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Partying Pooch Swallows 15 Jell-O Shots Left On Kitchen Floor

dog swallows jello shots
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With the new year approaching, pet parents are warned not to leave candy, candles, or any other type of dangerous substances within their dog’s reach. Unfortunately, a couple from Minnesota didn’t heed that advice with their partying pooch.

Tyler Kronstedt and his fiance returned from a fun New Year’s Eve celebration last year in the Minneapolis/St. Paul areas of Minnesota. The duo made some alcohol-infused Jell-O shots to take with them but returned home with 15 leftover shots. 

“My fiance was going to throw them away, but the bag got left on the kitchen floor when we went to bed,” Kronstedt recalls. 

Unfortunately, the couple’s dog, Red, was left unsupervised downstairs. Red managed to tear into the bag of Jell-O shots and became very intoxicated.

jello shots are dangerous to dogs

Red was stumbling all over the apartment in a drunken stupor, with red Jell-O shots scattered all over the living room. Red’s dad called Blue Pearl Hospital in Duluth, Minnesota, and recommended they call Pet Poison Helpline’s toxicology experts.

Ingestion of alcohol can cause a dog’s gastrointestinal tract to become upset, along with breathing issues, ataxia (problems with movement and walking), and hypoglycemia. Red was rushed to Blue Pearl Hospital, where life-saving measures were implemented.

“Once we got Red to Blue Pearl, they placed him on an IV for hydration and gave him anti-nausea medication,” added Kronstedt. “It’s a good thing he is such a big dog, at 85-90 pounds. If I had swallowed that many shots, I would have been wasted too. He’s normally very good and doesn’t get into the trash. The only reason he got into it that night was because we left it on the kitchen floor for him to find.”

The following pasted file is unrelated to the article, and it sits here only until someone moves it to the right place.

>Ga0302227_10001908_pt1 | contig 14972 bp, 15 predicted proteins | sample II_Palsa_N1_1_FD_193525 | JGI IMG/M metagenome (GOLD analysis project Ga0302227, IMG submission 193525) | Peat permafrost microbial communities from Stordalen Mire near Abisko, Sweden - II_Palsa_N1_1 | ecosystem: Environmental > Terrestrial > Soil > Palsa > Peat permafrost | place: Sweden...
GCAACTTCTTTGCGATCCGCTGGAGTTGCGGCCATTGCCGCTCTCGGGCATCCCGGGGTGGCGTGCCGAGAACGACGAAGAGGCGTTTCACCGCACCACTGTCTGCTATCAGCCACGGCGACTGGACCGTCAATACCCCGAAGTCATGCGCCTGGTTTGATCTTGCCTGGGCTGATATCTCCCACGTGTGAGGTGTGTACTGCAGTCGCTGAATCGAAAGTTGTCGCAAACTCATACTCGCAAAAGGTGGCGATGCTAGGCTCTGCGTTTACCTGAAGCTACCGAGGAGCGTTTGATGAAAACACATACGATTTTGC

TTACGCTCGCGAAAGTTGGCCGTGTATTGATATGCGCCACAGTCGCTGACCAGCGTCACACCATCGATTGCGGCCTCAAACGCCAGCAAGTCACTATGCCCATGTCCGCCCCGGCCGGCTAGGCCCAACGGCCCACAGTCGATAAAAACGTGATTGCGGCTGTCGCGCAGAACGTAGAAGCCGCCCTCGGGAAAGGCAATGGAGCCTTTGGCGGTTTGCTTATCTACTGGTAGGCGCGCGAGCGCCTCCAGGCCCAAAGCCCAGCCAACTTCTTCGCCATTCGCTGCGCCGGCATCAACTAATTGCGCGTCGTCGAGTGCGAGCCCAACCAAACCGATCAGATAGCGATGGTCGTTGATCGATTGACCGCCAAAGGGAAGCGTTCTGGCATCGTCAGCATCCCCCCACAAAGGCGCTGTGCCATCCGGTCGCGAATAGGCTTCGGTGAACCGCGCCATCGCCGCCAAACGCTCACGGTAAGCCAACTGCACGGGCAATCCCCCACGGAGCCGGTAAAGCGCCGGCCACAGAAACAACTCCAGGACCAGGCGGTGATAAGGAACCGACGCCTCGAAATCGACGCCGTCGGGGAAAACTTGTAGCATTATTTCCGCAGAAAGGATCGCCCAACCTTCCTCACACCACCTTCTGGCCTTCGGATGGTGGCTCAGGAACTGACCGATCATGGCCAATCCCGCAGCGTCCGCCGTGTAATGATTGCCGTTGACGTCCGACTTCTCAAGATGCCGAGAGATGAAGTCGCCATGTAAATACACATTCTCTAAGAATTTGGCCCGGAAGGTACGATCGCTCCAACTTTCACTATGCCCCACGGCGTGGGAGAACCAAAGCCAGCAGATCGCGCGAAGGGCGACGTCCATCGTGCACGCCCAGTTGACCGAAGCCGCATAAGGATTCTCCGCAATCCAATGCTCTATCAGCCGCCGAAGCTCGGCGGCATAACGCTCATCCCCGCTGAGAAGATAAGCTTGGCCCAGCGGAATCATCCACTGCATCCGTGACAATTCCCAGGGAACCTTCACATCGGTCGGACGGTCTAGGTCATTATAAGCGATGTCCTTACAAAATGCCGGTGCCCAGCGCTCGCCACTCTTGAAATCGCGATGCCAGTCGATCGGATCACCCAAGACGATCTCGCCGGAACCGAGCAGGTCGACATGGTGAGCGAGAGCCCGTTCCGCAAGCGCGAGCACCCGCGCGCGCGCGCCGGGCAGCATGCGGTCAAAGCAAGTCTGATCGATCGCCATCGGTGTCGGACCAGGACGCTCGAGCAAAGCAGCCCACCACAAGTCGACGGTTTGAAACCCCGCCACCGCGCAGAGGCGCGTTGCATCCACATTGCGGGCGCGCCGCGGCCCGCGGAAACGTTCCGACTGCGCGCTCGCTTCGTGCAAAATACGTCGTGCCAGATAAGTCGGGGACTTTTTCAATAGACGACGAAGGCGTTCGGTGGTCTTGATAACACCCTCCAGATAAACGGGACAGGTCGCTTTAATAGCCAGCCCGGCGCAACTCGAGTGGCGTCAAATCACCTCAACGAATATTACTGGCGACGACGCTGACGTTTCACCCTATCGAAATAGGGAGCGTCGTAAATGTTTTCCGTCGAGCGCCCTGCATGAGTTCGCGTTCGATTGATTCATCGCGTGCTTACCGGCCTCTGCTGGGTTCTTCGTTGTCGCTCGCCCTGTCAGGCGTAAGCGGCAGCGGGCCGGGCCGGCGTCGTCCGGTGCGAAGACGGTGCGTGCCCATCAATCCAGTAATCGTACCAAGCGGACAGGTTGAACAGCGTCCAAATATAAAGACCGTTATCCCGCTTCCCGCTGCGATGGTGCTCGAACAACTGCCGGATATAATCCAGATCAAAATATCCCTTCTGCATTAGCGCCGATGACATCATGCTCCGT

Tyler Kronstedt

The couple was unable to afford overnight care for the dog, but they were discharged with home monitoring instructions. His dad lay next to him on the floor all night and fed him food now and then to minimize the hypoglycemic symptoms. 

Dr. Renee Schmid, a senior veterinary toxicologist at Pet Poison Helpline, reminds pet parents to be aware of dangerous foods and drinks that may be laying around throughout the holidays. 

cocktail on table

“Pick up those half-finished plates of food and cocktails sitting around after guests leave,” Dr. Schmid warns. “Be aware if there are food items in packages under your Christmas tree. If you don’t find them, I can guarantee your pet will!”

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